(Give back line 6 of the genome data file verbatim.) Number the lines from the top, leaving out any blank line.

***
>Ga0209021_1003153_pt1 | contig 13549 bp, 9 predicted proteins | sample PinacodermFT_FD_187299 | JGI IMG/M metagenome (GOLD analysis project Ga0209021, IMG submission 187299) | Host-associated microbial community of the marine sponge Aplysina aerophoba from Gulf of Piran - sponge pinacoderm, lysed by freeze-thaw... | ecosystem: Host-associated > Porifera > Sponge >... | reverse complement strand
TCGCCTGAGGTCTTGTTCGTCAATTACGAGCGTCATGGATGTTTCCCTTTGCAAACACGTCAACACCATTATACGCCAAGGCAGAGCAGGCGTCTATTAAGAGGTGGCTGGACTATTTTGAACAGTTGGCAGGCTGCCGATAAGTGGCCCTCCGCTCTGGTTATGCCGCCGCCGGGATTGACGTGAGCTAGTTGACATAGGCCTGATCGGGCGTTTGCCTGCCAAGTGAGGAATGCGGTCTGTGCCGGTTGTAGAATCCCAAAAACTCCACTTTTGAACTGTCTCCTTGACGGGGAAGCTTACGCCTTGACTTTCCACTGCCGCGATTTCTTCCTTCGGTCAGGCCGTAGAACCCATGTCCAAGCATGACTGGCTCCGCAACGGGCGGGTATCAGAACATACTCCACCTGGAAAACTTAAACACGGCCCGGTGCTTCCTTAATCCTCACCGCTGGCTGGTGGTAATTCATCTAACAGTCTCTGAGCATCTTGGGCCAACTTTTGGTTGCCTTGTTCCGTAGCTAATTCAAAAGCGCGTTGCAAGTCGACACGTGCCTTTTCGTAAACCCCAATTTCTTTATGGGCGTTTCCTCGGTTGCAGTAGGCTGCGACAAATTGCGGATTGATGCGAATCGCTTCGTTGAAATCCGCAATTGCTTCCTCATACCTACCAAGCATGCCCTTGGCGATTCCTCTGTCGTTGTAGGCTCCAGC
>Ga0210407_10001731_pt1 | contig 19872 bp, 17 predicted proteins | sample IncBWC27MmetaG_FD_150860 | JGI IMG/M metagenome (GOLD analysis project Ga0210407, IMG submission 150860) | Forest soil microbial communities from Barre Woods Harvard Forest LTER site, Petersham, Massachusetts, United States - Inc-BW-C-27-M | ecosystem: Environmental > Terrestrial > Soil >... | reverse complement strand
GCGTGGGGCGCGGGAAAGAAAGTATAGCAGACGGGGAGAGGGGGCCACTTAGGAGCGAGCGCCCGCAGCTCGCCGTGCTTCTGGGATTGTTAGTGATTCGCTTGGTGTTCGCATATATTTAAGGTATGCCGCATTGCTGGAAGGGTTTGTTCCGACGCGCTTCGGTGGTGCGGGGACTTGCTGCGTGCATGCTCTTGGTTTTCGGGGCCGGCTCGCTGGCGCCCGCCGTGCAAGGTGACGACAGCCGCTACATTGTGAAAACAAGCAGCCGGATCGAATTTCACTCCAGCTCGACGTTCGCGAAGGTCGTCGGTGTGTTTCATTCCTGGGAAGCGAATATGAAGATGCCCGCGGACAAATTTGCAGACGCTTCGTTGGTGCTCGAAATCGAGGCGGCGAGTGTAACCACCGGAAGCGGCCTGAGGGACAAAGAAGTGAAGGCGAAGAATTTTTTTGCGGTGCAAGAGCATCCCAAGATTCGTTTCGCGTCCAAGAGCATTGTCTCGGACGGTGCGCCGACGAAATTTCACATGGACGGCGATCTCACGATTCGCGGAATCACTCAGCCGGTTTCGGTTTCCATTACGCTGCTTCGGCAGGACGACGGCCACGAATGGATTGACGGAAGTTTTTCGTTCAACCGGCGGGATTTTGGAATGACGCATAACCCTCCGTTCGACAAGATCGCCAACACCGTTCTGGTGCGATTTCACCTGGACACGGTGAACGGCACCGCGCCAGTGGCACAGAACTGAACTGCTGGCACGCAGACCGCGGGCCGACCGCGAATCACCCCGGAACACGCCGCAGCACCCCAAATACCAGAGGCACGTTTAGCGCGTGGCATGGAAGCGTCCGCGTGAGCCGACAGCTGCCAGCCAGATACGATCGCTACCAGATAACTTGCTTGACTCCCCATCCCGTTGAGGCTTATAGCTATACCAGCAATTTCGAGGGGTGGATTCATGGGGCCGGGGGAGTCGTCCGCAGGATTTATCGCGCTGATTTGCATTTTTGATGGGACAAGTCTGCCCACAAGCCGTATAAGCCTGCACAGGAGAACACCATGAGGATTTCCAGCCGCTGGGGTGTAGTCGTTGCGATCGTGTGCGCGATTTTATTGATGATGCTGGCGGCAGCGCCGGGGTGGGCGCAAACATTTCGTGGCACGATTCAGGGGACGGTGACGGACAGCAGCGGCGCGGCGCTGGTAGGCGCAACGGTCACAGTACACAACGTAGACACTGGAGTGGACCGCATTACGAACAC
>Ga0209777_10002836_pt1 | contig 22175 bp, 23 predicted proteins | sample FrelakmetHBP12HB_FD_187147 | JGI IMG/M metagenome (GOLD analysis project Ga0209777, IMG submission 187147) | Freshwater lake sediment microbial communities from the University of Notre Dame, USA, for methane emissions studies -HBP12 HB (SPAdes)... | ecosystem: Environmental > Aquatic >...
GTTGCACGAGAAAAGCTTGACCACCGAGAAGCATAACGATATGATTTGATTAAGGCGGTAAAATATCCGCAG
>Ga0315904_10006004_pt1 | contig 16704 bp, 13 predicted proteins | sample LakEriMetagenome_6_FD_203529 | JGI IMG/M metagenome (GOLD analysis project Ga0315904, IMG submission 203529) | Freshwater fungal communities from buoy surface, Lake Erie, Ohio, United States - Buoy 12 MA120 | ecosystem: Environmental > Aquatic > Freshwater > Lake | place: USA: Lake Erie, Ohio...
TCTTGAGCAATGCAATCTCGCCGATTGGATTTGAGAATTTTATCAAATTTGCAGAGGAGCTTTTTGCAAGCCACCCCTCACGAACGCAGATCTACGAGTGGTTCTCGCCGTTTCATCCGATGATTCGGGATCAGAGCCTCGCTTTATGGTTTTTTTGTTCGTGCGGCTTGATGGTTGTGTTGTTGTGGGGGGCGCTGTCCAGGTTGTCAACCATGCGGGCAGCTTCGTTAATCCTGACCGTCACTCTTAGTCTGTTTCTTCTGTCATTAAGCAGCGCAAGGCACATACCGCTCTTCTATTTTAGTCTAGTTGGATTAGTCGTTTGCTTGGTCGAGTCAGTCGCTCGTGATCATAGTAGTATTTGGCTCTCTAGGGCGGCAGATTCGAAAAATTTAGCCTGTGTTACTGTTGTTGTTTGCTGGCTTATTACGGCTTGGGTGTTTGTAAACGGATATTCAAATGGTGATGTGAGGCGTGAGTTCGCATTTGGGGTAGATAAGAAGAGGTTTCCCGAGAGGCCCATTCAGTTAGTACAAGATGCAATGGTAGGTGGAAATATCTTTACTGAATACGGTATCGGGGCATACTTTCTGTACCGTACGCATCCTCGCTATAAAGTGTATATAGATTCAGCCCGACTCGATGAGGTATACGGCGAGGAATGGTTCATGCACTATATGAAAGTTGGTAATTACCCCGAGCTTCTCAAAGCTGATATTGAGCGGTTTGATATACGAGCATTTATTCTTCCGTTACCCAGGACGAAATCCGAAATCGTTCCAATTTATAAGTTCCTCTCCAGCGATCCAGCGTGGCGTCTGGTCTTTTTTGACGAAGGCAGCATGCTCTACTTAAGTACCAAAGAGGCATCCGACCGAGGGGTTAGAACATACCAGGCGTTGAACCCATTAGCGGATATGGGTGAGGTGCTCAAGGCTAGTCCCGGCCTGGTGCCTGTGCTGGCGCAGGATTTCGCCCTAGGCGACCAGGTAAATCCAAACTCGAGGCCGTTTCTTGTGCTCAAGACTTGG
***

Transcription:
GTTGCACGAGAAAAGCTTGACCACCGAGAAGCATAACGATATGATTTGATTAAGGCGGTAAAATATCCGCAG